Culture Shock

The car rolled to a stand in front of a shopping center and three stepped out of the car, Hye Tae among them. Breathe. She looked up the wall covered with colorful signs. Deodorant and Kimchi at cheap prices! The advertisements bombarded her eyes and she thought of the plain walls on the outer walls of their home. The paint on the lower portion only changed once a year or so while the screened advertisements changed every few seconds. Again, she reminded herself to breathe, focusing on the cloud exiting her agape mouth. A figure, a man or woman she couldn’t identify, crashed into her and left in a hurry but not without muttering something she caught on his or her lips but didn’t understand.

                Smells of grilled chicken and soup made her mouth water but her pockets were empty. Hye Tae reasoned she could grab one chicken skewer without anyone noticing. Like back home. She eyed the meat pile on the vendor table and the customers. Before a step towards the vendor table was taken Madame Ga took the girl’s hand and walked towards the building talking about debit cards but she didn’t understand how paying with a card worked. The revolving doors spun around with the constant stream of people entering and exiting. No one but Hye Tae approached the doors with trepidation; Madame Ga sensed her hesitation. It’s fine, she told her, go with the flow. She smiled at the younger girl and pulled her inside. She was nicer than Mr. Ga, her husband. In a second she was past the revolving doors and she began to see what was inside the mall.

                Maybe it was the flashing lights or all the smells at once, but Hye Tae began to feel nausea crawl up her stomach, it wasn’t fear nor hunger, both of which she knew well. She kept her eyes trained on the walls for the sign that meant bathroom as they taught in class when she first arrived. Madame Ga let go of her hand but kept an eye on Hye Tae, saying she needed new shoes and began listing the items they needed. The bathroom sign was the only thing Hye Tae was looking for now, she was starting to feel dizzy. The nausea moved lower and she was afraid to embarrass Madame Ga in such a public place, lest some of them knew who she was.

                Finally the bathroom door came in sight, she told Madame Ga she had to go, she nodded. Inside it was dark but when Hye Tae walked across the white tiles the lights blinked on momentarily blinding her. She fumbled with the lock before sitting down and moving to her pants. They were nice, she supposed, even if the zipper was intimidating. She waited for the trickle to cease by counting the tile squares beneath the toilet. Her stomach turned once yet again, and she felt something warm drip down. She would have to ask Madame Ga to pick up some aspirin. The door rattled then a set of shoes disappeared. Someone knew she was inside, probably was calling for her and thinking she was purposefully ignoring the caller. Was it him? A long moment passed where everything stood still to Hye Tae, as if time momentarily froze. Finally she let out a breath. It couldn’t be him, how could it be?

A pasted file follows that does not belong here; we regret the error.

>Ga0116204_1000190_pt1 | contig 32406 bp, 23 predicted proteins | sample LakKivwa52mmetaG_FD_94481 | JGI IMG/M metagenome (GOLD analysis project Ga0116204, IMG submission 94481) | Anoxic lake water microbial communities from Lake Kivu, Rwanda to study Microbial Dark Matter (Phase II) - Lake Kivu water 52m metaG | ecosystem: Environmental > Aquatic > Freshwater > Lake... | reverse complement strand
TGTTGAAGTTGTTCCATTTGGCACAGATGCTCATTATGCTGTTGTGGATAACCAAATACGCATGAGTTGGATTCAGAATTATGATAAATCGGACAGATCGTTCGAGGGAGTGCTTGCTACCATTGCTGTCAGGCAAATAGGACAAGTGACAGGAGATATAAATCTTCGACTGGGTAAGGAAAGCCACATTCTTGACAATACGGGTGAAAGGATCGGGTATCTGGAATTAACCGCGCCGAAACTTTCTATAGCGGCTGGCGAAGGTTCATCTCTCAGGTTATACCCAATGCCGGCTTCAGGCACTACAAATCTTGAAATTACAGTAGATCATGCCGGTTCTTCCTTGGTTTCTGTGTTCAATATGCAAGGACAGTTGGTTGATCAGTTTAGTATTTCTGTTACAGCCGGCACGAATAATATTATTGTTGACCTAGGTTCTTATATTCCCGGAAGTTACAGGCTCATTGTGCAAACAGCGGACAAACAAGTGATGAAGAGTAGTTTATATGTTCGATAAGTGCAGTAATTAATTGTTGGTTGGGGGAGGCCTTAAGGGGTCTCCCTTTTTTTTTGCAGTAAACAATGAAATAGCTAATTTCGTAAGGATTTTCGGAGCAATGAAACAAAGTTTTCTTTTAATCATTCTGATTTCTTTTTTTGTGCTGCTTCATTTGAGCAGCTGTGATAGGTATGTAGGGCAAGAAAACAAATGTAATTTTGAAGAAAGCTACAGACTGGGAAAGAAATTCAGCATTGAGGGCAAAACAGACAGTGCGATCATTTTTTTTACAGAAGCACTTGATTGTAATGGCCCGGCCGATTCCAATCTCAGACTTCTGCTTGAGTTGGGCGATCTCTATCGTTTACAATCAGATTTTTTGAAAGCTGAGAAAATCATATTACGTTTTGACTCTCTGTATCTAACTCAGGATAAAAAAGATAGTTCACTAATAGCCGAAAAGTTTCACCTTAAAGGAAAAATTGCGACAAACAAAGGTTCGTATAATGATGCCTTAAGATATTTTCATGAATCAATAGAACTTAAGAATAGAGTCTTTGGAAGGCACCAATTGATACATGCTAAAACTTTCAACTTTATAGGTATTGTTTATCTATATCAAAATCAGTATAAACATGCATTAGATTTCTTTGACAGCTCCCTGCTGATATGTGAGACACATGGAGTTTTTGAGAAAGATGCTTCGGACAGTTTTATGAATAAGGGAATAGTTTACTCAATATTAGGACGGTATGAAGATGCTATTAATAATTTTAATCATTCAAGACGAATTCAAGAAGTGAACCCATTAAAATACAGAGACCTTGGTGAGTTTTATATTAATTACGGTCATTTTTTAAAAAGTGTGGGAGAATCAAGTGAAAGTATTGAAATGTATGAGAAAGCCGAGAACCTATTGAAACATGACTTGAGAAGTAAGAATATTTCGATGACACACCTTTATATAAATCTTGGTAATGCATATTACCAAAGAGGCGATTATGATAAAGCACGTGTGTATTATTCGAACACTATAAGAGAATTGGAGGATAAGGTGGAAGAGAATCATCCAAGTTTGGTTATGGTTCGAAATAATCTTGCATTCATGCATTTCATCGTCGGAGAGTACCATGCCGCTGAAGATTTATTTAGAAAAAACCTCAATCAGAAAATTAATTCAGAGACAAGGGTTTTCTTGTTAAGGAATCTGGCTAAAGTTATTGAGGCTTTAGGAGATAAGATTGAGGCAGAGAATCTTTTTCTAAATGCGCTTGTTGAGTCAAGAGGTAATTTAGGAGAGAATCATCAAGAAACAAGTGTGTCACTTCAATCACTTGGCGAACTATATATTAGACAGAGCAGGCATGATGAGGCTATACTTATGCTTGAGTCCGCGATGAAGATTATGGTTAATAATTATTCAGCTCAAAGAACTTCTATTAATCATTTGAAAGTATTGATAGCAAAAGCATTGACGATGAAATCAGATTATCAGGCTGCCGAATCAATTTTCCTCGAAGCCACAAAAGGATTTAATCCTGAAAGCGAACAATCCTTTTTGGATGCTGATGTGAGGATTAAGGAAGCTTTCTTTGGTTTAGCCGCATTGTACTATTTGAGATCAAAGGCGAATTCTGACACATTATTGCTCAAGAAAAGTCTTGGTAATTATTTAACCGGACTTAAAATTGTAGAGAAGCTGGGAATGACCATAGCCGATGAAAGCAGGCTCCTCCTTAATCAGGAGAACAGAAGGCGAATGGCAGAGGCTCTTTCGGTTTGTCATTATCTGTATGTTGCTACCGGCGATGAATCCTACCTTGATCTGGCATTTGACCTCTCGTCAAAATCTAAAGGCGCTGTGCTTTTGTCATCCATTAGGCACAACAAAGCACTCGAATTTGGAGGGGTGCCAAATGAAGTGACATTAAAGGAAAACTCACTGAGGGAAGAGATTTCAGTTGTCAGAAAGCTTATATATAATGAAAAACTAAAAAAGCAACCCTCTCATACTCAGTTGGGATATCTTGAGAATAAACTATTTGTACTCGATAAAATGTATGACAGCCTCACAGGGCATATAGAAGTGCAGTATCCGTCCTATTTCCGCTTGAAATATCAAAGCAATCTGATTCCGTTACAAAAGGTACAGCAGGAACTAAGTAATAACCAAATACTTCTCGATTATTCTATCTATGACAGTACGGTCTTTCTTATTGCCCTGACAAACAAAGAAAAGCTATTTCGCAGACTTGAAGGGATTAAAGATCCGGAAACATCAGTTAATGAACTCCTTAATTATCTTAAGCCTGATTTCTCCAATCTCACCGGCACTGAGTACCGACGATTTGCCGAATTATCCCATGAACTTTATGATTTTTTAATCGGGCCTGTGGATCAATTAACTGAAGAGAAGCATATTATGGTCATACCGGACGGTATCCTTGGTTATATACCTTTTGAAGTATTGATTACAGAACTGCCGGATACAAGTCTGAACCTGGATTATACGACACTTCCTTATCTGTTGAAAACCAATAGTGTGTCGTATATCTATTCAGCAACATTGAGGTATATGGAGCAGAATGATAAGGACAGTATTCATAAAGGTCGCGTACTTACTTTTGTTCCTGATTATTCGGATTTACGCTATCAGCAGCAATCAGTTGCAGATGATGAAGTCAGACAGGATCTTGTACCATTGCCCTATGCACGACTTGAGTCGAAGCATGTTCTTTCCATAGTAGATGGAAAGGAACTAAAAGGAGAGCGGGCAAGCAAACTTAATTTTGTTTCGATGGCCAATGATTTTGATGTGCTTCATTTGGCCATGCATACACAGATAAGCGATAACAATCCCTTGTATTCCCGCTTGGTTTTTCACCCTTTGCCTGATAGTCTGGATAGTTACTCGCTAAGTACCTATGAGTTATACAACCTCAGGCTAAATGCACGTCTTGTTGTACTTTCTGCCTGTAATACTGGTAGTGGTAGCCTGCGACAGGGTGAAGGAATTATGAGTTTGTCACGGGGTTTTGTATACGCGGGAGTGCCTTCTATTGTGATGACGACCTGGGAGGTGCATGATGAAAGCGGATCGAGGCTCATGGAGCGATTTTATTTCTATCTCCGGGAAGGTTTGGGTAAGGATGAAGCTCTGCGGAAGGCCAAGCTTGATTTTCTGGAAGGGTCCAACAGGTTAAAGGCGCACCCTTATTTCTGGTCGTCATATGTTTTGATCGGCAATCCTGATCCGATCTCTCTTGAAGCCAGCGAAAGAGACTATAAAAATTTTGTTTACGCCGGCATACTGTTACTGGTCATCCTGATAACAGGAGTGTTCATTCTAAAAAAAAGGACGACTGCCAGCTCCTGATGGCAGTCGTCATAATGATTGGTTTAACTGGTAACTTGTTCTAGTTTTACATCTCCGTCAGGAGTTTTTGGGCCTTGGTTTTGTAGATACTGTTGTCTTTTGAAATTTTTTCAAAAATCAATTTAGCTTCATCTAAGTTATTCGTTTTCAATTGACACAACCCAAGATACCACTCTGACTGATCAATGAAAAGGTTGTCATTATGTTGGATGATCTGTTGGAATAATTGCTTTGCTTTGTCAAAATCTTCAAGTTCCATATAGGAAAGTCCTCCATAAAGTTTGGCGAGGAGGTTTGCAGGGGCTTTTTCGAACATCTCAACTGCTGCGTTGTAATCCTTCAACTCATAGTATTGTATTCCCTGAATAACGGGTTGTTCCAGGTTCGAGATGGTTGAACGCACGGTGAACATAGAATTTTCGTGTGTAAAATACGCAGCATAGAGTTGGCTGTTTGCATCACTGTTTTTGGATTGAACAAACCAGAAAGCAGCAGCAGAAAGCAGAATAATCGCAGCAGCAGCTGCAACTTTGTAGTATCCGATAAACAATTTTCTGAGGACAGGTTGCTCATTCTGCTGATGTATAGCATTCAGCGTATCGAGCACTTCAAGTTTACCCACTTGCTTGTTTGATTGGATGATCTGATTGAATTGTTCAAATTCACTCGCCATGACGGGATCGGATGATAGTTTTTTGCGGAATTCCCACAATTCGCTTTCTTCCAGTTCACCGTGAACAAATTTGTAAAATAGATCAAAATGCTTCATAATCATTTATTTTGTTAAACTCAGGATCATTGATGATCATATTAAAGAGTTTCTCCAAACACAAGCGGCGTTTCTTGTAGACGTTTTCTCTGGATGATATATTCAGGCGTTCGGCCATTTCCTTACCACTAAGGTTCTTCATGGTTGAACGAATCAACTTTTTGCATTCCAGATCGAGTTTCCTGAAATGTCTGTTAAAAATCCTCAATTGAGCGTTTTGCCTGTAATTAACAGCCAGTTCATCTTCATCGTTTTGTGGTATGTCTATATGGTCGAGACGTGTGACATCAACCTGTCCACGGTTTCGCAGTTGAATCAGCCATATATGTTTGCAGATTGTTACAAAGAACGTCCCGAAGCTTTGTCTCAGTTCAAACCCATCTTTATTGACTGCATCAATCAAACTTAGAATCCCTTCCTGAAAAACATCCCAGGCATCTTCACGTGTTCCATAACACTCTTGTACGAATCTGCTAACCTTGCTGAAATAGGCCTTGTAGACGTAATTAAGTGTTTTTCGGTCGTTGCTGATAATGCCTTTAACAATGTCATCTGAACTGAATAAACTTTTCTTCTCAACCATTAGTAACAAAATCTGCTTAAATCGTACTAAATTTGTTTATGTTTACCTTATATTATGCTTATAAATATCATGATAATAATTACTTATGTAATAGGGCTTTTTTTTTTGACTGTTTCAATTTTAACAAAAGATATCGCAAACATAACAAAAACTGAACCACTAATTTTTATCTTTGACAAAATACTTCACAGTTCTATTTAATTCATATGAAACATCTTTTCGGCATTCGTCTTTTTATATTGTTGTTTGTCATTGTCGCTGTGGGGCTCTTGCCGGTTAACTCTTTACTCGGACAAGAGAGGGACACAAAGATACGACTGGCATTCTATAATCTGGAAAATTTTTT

There were blood stains on her underwear. Hye Tae gulped, she didn’t know what this was but it must have been bad. There weren’t any wounds but she was still bleeding. With spinning thoughts she exited the stall and threw up in one of the sinks, triggering the motion sensor on the faucet. Blood had that effect on her now. She returned to the stall with a fistful of paper towels. With paper towels tucked into her underwear Hye Tae wondered how long it would take for her to bleed to death. She recalled reaching the leaves of the tree with her barefoot while swinging on the swing their Appa made. I’m coming back soon.

                It had been long enough for Hye Tae to allow herself to retreat into her memories. Away from the sinks with no handles and her stained underwear. Towards standing in the dark feeling his hand in hers watching the lit end of Appa’s cigarette and then through the telescope into the universe. The stars were brighter then, and the moon illuminated the features of the people she knew since birth. They faded away and she opened her eyes, feeling even more distant from them, especially Chol Tae. Every day there were more things she knew that he never would learn. How long has it been? The days now blurred together in a frenzy of activity and a week seemed like a month. Hye Tae faced the mirror for the first time in weeks and was shocked she looked the same, only with more weight. Madame Ga stuck her head through the bathroom entrance, her look of concern reminding her of Umma more than anything before she could tell herself not to go there. That memory was forbidden.

                Madame Ga relaxed when she told the lady about the underwear bleeding. Hye Tae was expecting her to panic, but felt better she didn’t. She put a finger up, telling Hye Tae she would be back. But she was not going to bleed to death; Madame Ga would have been worried if she was. Relieved, Hye Tae sat at the stall again until she returned with a box of sanitary pads and explained to Hye Tae she was now a woman. I haven’t been a girl in a long time.

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